Evolutionarily conserved susceptibility of the mitochondrial respiratory chain to SDHI pesticides and its consequence on the impact of SDHIs on human cultured cells

Autoři: Paule Bénit aff001;  Agathe Kahn aff001;  Dominique Chretien aff001;  Sylvie Bortoli aff002;  Laurence Huc aff003;  Manuel Schiff aff001;  Anne-Paule Gimenez-Roqueplo aff005;  Judith Favier aff006;  Pierre Gressens aff001;  Malgorzata Rak aff001;  Pierre Rustin aff001
Působiště autorů: Université de Paris, NeuroDiderot, INSERM, Paris, France aff001;  Université de Paris, INSERM, UMR-S 1124, Paris, France aff002;  INRA UMR 1331 ToxAlim (Research Center in Food Toxicology), Université de Toulouse ENVT, INP, UPS, 180 Chemin de Tournefeuille, France aff003;  Assistance Publique-Hôpitaux de Paris (AP-HP), Hôpital Robert Debré, Service de neurologie et maladies métaboliques, Paris, France aff004;  Université de Paris, PARCC, INSERM, Equipe Labellisée par la Ligue contre le Cancer, Paris, France aff005;  Assistance Publique-Hôpitaux de Paris (AP-HP), Hôpital Européen Georges Pompidou, Service de Génétique, Paris, France aff006
Vyšlo v časopise: PLoS ONE 14(11)
Kategorie: Research Article
doi: 10.1371/journal.pone.0224132


Succinate dehydrogenase (SDH) inhibitors (SDHIs) are used worldwide to limit the proliferation of molds on plants and plant products. However, as SDH, also known as respiratory chain (RC) complex II, is a universal component of mitochondria from living organisms, highly conserved through evolution, the specificity of these inhibitors toward fungi warrants investigation. We first establish that the human, honeybee, earthworm and fungal SDHs are all sensitive to the eight SDHIs tested, albeit with varying IC50 values, generally in the micromolar range. In addition to SDH, we observed that five of the SDHIs, mostly from the latest generation, inhibit the activity of RC complex III. Finally, we show that the provision of glucose ad libitum in the cell culture medium, while simultaneously providing sufficient ATP and reducing power for antioxidant enzymes through glycolysis, allows the growth of RC-deficient cells, fully masking the deleterious effect of SDHIs. As a result, when glutamine is the major carbon source, the presence of SDHIs leads to time-dependent cell death. This process is significantly accelerated in fibroblasts derived from patients with neurological or neurodegenerative diseases due to RC impairment (encephalopathy originating from a partial SDH defect) and/or hypersensitivity to oxidative insults (Friedreich ataxia, familial Alzheimer’s disease).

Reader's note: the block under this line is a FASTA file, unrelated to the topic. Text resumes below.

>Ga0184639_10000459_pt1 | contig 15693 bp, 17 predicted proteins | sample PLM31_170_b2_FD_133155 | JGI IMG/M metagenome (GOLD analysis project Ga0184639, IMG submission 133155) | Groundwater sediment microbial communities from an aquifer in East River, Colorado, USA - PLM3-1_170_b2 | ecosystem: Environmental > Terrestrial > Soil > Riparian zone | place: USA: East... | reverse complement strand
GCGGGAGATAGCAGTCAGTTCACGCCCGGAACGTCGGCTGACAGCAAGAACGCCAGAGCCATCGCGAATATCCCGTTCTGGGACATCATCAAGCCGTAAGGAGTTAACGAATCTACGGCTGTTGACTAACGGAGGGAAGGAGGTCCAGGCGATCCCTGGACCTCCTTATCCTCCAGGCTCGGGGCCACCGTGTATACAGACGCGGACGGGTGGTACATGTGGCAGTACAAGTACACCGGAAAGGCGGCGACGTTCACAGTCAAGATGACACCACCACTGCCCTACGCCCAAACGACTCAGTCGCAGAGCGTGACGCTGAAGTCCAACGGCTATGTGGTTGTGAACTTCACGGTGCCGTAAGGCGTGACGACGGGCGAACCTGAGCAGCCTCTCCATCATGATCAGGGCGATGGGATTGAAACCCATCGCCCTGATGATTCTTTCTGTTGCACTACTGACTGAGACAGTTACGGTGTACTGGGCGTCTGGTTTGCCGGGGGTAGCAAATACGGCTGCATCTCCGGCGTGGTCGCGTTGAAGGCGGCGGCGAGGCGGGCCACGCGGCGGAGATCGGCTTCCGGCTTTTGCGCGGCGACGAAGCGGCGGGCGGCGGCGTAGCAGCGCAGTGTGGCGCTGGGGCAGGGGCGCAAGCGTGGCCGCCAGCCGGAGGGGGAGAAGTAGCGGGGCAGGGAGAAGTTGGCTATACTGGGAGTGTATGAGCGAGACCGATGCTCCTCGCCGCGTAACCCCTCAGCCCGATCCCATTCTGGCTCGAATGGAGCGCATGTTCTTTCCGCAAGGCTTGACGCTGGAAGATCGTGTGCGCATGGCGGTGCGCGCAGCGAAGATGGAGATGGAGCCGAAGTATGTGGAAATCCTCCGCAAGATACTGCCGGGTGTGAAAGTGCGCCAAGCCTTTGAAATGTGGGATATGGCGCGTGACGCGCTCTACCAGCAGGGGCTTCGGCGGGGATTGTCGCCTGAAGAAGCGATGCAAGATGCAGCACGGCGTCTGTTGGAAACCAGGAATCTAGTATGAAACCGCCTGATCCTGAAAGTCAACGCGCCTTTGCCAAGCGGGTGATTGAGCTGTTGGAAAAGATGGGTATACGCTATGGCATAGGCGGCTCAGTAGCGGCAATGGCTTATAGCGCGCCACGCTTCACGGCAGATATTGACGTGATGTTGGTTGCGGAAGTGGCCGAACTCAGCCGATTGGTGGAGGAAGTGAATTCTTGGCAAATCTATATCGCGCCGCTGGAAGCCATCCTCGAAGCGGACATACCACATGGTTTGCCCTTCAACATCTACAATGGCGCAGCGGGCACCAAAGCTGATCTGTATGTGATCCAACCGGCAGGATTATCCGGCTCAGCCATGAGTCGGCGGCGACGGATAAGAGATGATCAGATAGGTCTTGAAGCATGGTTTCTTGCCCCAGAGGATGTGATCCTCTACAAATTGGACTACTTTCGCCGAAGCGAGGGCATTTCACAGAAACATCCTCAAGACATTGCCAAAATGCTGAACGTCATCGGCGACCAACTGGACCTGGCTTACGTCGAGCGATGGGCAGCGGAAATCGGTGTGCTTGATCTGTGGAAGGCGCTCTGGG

Klíčová slova:

Earthworms – Fibroblasts – Glucose – Honey bees – Mitochondria – Sequence alignment – Glutamine – Quinones


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